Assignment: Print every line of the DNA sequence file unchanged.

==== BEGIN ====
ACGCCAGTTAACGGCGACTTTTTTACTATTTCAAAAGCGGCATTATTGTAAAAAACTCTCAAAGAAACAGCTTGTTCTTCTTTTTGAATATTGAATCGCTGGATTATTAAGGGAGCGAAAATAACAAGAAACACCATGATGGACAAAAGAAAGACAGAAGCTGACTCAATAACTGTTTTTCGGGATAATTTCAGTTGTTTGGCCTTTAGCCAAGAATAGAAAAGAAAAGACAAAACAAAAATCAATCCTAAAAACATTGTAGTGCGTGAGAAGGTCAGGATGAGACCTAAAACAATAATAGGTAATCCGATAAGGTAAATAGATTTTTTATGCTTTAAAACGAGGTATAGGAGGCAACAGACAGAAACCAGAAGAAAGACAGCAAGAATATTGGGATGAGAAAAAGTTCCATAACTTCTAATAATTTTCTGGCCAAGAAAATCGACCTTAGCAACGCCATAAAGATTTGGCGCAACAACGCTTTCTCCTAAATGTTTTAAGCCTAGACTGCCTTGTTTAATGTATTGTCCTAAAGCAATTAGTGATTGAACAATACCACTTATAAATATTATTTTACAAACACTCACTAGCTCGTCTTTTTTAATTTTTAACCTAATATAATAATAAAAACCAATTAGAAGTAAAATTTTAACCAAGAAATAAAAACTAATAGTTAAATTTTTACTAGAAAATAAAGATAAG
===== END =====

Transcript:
ACGCCAGTTAACGGCGACTTTTTTACTATTTCAAAAGCGGCATTATTGTAAAAAACTCTCAAAGAAACAGCTTGTTCTTCTTTTTGAATATTGAATCGCTGGATTATTAAGGGAGCGAAAATAACAAGAAACACCATGATGGACAAAAGAAAGACAGAAGCTGACTCAATAACTGTTTTTCGGGATAATTTCAGTTGTTTGGCCTTTAGCCAAGAATAGAAAAGAAAAGACAAAACAAAAATCAATCCTAAAAACATTGTAGTGCGTGAGAAGGTCAGGATGAGACCTAAAACAATAATAGGTAATCCGATAAGGTAAATAGATTTTTTATGCTTTAAAACGAGGTATAGGAGGCAACAGACAGAAACCAGAAGAAAGACAGCAAGAATATTGGGATGAGAAAAAGTTCCATAACTTCTAATAATTTTCTGGCCAAGAAAATCGACCTTAGCAACGCCATAAAGATTTGGCGCAACAACGCTTTCTCCTAAATGTTTTAAGCCTAGACTGCCTTGTTTAATGTATTGTCCTAAAGCAATTAGTGATTGAACAATACCACTTATAAATATTATTTTACAAACACTCACTAGCTCGTCTTTTTTAATTTTTAACCTAATATAATAATAAAAACCAATTAGAAGTAAAATTTTAACCAAGAAATAAAAACTAATAGTTAAATTTTTACTAGAAAATAAAGATAAG